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XX is a strong first collection of horror projects by women that favors quality over quantity.


Sundance 2017: ‘XX’ – A Strong First Collection of Horror Projects By Women

XX is a strong first collection of horror projects by women that favors quality over quantity.

The first all female-directed anthology of horror shorts has finally landed, and it’s a diverse little group, with stories that range from slow-burner psychological thrillers to frenetically paced gorefests. Collectively, they’re stronger together and offer a good variety of terror. Sandwiched between the segments are creepy, gothic animations created by Sofia Carillo involving a doll head connected to a dollhouse, executing various tasks (the importance of which only these seemingly possessed objects can know). It’s a disquieting circuitous exercise that creates a jittery tension and wipes the slate clean between the different efforts. XX is a strong first collection of horror projects by women that favors quality over quantity. Here’s a brief review of each:

“The Box”
Directed and written by Jovanka Vuckovic (former editor of Rue Morgue magazine)

The mysterious contents of a box glimpsed by a boy on a subway ride are the catalyst for the implosion of a mild-mannered family. What the small boy is shown by a stranger completely kills his appetite. His slow, bizarre starvation perplexes and infuriates his loved ones. Slightly stilted acting by everyone except the mother (Natalie Brown) throws a wrench into an otherwise smooth, flowing tale, but the makeup effects for the hollowed-out cheekbones of the child, as well as the rapid destruction of the family unit, is alarmingly effective. A pervasive helplessness infects the story until it’s clear that the mother’s mindset is what should be dissected, and her search to regain a sense of control is paramount. This focus on a woman’s search for meaning while trying to prevent outright familial disaster in the midst of unbridled chaos is a nice bookend to the last part of the anthology.

“The Birthday Party”
Directed by Annie Clark (also known as the singer St. Vincent)

Melanie Lynskey is a woman bent on being impeccable in every way while preparing for her child’s birthday party. Uptight and proper, she’ll do anything to avoid an embarrassing upheaval of her best laid plans. Lynskey’s prim demeanor is tested by death, and soon she is crawling, hiding and bribing herself out of a morbid situation. The bright colors of the mother’s outfit, mixed with the sleek, modern architecture that encapsulates her up-until-now perfectly ordered life, make “The Birthday Party” a mostly aesthetic and sometimes enjoyable exercise. The odd rambunctiousness of the pace plays well with the oddities around the house (including a grim friend dressed all in black, mulling about). “The Birthday Party” isn’t so much concerned about the audience’s dread, but instead more invested in the tragicomedy of this woman’s life as it swiftly unravels.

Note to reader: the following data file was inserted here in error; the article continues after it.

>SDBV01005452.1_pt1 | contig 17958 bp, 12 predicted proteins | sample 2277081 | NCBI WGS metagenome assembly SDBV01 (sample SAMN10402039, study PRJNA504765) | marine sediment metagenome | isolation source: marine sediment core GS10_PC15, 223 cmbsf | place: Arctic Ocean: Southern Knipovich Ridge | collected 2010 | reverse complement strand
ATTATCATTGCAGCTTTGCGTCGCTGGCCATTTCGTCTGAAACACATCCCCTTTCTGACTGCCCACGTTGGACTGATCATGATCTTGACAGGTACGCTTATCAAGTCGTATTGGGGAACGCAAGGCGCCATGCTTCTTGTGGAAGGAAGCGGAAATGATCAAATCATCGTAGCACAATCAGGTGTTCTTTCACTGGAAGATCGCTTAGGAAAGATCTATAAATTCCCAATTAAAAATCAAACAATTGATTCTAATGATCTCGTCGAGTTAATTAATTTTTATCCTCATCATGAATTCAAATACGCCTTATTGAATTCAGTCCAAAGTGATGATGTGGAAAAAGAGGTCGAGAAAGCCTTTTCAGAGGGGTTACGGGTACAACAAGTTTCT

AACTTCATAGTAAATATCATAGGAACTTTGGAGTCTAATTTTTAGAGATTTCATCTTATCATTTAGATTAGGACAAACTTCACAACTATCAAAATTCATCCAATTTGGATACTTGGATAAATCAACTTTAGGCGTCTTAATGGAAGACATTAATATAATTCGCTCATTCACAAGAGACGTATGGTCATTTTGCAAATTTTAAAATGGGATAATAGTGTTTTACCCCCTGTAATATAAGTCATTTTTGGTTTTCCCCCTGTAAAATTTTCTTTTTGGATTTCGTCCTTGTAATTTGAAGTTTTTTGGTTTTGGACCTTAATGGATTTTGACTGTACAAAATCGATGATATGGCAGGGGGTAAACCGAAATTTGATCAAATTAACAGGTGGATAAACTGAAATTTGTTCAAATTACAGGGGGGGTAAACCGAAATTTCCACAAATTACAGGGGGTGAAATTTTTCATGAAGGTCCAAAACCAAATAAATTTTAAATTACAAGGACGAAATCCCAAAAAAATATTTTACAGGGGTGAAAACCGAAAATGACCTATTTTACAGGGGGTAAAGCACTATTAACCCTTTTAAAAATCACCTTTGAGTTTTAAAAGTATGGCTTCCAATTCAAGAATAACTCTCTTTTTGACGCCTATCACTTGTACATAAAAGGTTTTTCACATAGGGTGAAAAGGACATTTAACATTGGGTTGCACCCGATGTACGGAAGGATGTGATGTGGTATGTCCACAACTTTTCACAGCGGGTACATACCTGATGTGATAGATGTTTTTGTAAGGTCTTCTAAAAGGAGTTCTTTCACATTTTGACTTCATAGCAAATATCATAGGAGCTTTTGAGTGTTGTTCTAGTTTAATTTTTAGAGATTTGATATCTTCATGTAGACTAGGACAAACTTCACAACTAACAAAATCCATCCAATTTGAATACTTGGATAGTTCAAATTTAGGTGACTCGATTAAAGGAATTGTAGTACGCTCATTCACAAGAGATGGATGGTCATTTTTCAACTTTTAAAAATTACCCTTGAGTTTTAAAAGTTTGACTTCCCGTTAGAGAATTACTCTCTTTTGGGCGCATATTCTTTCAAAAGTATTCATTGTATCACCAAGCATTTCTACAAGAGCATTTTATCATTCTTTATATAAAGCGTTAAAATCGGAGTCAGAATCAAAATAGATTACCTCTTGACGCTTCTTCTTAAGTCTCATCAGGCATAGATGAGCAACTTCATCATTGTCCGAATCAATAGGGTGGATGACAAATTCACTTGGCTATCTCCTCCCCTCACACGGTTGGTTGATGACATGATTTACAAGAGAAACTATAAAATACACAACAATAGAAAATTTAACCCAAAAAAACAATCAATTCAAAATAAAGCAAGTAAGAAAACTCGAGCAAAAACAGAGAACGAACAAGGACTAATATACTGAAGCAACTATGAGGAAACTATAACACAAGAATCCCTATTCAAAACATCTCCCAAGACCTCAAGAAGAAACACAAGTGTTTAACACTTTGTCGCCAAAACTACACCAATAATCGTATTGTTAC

"The Box"

“Don’t Fall”
Directed by Roxanne Benjamin (Southbound)

Easily the outright scariest of the group, “Don’t Fall” lifts off with humor and then plunges straight into the horror with little time to breathe. Four friends out camping come upon some ambiguous pictograms scrawled on a rock. Relationships are established with one-off lines, and the risks are immediately made clear. Forces beyond them have already taken control, and “Don’t Fall” is an unrelenting and gory ride to the bloody finish. Visually, this segment nails down the immediate danger that the campers are in, and adds some needed energetic spice to the anthology.

“Her Only Living Son”
Directed by Karyn Kusama (Jennifer’s Body, The Invitation)

Like an extension of Rosemary’s Baby, “Her Only Living Son” deals with a mother’s unconditional devotion to her son, who was given to her by way of The Prince of Darkness. She has secreted him away for many years, trying to keep him apart from those who want to worship the boy. The sacrifices that the mother has had to make to save her son from himself and ominous others are noble, but the steady nature of the writing seems to belong to a feature. The end is truncated in such a way that the subject of a woman trying to stop her boy from turning into an ultimate evil needs a longer form to flesh out more of lead Christina Kirk’s nuanced acting. “Her Only Living Son” doesn’t make for a taut finish to XX, but is a careful, emotional tale of an unfathomable fate.

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